Self-Awareness: The Key to Better Listening

Woman looking in mirror

By Ruth Ballard, PowerUp Leadership

Communication is the backbone of all relationships, personal or professional. We notice the need for communication most clearly when we see it break down, creating confusion, anxiety, and conflict that prevent teams from reaching their full potential. To resolve communication mishaps, a common impulse is to focus on explaining our positions and thought processes to provide clarity. While clear, open, and expressive communication is essential to maintaining effective relationships, the best way to avoid communication mishaps is to listen.

Listening seems like a very simple concept, and in many ways, it is. But in a professional capacity, the quality of our listening skills can spell the difference between a cohesive and happy work environment, or one with frequent conflict and lack of trust. By focusing on active listening, we can dramatically improve the effectiveness of our team conversations. Active listening is the practice of making sure another person feels truly heard. When someone speaks, an active listener shows them not only that was their intended message was conveyed, but that their perspective is understood and appreciated.

Being an active listener means more than just paying attention when others speak. Building listening skills requires a developed self-awareness. Self-awareness allows us to address how we receive information and in turn, how we respond to it. We all filter conversation through biases, values, and judgments influenced by our own experiences. When we encounter information that challenges our beliefs, we can experience a defensive emotional reaction, making assumptions without hearing what another person is truly saying. Self-awareness gives us the tools to address internal communication barriers by recognizing and managing our emotions, allowing us to have more constructive conversations, build better relationships, and practice thoughtful leadership.  

So how can we cultivate self-awareness, and use it to improve our communication? Effective listening is a difficult skill that takes time and practice to develop, and keeping our biases and strong feelings in check can be equally challenging. Fortunately, there are a few steps we can take to listen and communicate more mindfully. 

Firstly, we can aim to be honest with ourselves. We can acknowledge our biases and the judgments we tend to make without harshly judging ourselves, and understand that everyone around us operates from an equally specific worldview. Along those same lines, we can practice perspective-taking. Imagining how others perceive our role in a situation or conflict can help us combat emotion-driven biases and see the bigger picture. We might be able to identify what triggered our strong feelings, or what may have triggered a strong reaction in someone else.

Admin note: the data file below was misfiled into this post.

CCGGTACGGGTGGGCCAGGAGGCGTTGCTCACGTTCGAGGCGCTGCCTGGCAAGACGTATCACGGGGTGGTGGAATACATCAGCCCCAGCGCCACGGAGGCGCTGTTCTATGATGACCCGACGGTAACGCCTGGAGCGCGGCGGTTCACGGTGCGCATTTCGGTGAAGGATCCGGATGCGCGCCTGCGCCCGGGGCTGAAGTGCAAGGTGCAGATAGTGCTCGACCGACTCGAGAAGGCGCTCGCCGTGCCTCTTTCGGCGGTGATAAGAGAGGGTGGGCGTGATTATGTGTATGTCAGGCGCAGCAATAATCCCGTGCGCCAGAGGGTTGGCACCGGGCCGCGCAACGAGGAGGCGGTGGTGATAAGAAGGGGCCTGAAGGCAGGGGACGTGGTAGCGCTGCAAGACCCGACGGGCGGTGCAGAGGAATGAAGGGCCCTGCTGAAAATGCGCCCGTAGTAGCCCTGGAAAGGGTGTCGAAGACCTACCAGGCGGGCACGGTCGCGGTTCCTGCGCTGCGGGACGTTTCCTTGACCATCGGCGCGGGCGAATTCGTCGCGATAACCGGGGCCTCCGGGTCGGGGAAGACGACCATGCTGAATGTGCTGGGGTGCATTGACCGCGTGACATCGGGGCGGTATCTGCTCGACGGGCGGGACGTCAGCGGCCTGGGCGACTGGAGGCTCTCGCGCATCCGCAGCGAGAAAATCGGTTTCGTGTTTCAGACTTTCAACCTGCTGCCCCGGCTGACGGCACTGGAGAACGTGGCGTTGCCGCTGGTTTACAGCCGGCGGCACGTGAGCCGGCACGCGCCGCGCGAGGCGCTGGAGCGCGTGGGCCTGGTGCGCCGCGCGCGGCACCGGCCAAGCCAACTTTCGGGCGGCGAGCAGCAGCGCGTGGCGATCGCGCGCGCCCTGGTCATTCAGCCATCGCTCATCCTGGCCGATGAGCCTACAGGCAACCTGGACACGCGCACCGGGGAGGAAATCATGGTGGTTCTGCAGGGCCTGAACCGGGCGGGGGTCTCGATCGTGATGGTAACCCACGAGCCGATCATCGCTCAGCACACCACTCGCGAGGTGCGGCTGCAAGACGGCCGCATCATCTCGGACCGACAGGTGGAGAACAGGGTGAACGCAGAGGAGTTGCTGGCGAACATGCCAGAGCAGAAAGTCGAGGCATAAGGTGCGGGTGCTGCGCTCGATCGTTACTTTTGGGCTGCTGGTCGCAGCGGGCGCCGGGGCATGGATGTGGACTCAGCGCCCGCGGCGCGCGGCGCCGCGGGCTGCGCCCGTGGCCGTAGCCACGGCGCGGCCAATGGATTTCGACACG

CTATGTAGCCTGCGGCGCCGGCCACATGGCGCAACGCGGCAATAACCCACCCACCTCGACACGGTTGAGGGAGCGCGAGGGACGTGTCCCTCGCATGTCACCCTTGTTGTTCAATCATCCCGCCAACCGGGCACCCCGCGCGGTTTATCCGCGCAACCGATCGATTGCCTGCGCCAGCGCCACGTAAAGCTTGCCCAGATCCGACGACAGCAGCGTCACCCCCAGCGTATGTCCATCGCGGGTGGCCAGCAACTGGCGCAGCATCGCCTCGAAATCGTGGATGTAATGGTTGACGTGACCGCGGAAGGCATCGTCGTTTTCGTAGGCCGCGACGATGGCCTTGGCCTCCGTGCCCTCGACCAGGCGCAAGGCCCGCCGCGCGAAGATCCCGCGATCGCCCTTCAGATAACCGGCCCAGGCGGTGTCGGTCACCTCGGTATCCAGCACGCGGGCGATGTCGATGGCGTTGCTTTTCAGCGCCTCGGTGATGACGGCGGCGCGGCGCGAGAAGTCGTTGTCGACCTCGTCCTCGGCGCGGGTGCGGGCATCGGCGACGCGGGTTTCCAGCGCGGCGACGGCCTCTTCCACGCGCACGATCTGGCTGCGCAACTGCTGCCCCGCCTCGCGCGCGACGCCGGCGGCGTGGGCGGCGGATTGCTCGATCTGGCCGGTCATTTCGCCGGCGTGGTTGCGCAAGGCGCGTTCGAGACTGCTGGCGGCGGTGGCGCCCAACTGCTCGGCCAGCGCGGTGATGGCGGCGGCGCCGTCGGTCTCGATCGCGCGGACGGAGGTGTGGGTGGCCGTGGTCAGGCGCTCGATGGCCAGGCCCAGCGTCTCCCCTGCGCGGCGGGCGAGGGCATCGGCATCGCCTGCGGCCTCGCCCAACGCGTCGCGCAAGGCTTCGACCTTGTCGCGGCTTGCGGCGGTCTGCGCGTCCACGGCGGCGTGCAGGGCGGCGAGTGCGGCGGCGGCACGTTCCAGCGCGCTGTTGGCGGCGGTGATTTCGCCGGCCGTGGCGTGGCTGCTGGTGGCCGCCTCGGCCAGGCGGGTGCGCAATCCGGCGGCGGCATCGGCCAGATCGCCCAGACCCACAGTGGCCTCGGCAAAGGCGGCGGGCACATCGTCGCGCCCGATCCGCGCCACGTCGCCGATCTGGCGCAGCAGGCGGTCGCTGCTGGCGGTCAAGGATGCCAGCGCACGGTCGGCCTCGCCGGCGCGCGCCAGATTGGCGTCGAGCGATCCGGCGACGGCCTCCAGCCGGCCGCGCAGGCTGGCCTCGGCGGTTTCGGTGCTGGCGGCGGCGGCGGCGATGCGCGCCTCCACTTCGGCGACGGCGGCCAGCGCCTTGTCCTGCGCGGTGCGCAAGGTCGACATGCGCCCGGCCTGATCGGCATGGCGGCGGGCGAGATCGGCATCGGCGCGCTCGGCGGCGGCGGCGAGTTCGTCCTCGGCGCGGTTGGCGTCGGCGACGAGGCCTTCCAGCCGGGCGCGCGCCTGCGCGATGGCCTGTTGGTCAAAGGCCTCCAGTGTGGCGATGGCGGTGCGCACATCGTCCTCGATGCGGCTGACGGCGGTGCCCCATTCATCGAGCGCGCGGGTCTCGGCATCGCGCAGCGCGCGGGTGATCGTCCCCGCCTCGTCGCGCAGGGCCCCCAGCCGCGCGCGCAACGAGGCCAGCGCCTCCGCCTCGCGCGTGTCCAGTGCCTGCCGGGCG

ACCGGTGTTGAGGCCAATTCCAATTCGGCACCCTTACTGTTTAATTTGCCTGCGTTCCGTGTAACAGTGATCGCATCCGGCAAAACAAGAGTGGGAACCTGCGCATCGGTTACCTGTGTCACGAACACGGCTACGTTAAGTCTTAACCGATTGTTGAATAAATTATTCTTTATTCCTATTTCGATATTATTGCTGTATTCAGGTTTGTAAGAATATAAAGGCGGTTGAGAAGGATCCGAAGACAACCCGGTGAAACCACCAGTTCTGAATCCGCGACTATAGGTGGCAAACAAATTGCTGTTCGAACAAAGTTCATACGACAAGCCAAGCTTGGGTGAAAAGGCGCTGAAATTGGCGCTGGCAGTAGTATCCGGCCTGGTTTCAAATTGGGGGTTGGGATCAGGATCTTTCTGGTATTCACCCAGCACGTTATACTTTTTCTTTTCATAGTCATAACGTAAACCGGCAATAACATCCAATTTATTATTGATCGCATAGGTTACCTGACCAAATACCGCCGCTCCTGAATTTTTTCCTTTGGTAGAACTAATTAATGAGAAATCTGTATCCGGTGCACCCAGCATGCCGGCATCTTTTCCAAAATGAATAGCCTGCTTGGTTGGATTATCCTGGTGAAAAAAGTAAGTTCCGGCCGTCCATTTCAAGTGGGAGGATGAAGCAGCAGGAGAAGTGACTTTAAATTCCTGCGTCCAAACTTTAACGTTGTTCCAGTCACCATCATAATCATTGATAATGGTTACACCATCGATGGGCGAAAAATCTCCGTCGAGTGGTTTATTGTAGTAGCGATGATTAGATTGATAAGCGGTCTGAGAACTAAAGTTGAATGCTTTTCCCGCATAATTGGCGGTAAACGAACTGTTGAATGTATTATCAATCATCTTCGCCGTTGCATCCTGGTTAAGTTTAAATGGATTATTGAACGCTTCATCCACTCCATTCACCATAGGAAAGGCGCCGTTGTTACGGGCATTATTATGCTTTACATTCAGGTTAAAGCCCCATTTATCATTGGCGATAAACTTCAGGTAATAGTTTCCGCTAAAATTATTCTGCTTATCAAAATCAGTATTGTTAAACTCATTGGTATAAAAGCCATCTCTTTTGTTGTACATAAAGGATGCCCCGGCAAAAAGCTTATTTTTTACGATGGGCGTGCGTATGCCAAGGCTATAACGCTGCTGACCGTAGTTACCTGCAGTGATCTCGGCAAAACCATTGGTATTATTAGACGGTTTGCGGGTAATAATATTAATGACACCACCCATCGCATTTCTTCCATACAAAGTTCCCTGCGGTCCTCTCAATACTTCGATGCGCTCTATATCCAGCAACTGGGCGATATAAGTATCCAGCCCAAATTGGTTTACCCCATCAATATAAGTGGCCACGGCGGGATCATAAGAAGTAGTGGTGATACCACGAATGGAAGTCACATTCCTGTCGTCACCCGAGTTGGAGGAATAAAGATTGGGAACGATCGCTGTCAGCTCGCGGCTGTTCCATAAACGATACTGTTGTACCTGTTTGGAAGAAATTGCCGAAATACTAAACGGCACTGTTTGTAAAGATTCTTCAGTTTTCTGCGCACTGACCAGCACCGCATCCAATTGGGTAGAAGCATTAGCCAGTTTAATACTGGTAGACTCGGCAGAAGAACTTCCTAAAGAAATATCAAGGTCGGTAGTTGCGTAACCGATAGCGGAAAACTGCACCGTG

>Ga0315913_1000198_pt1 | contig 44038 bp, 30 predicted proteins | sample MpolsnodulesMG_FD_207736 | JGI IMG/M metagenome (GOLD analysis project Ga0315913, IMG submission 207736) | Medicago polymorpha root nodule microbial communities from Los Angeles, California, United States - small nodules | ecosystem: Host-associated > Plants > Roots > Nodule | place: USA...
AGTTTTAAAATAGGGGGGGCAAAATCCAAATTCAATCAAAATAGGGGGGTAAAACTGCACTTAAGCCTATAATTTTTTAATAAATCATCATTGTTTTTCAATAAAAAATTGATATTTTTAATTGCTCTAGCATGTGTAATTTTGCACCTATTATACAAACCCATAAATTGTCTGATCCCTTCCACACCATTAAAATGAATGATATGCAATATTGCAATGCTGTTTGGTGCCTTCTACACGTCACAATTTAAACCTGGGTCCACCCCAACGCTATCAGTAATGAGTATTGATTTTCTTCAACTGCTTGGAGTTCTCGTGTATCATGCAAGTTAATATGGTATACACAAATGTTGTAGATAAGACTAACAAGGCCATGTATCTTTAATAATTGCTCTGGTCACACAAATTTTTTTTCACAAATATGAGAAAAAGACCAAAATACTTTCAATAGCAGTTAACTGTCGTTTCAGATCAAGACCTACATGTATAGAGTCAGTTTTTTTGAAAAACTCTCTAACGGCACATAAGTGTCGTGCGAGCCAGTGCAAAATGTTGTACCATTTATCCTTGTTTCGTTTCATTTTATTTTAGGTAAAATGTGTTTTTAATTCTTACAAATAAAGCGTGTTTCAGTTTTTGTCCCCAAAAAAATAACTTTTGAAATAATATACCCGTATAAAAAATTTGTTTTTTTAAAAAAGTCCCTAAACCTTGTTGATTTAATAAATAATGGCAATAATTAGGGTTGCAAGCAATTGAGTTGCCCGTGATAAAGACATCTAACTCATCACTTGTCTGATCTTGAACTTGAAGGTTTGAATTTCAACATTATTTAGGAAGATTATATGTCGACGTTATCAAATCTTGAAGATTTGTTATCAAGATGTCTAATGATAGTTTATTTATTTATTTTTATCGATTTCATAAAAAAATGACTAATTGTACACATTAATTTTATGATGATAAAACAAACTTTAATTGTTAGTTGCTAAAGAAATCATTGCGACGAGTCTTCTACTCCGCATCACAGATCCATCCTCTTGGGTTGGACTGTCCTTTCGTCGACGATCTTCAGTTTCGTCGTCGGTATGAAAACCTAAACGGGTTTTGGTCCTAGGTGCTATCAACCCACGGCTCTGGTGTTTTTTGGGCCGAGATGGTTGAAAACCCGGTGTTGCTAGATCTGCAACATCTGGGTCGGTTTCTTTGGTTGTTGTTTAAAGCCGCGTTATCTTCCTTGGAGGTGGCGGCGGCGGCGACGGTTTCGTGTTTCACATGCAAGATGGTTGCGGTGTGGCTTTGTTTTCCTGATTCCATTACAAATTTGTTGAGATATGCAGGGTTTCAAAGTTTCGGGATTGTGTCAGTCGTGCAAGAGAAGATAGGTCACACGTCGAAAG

To listen more consciously and recover after a communication mishap, we benefit from taking a realistic and empathetic perspective on others’ involvement. However, our imagination has its limits, and cannot replace dialogue with our team members. We can develop curiosity about others’ perspectives by asking questions and giving affirmative feedback when someone shares their viewpoint with us. Considering how we would want someone else to react to our own contributions can give us good ideas about how to enact a response. 

Another strategy to improve awareness is to seek insight from someone outside the situation who may recognize biases we cannot see in ourselves. A third party can offer a more objective look at our position, as well as others’ involvement, and identify steps to improve understanding and collaboration. A coach is a great example of someone qualified to make sense of a team’s dynamic, direct self-awareness and self-discovery, and help develop communication and listening skills. 

PowerUp Leadership specializes in multiplying your leaders to grow your business. Schedule a free consultation with CEO & Founder, Susan Power, and discuss how PowerUp Leadership can help develop your organization’s communication strategy.

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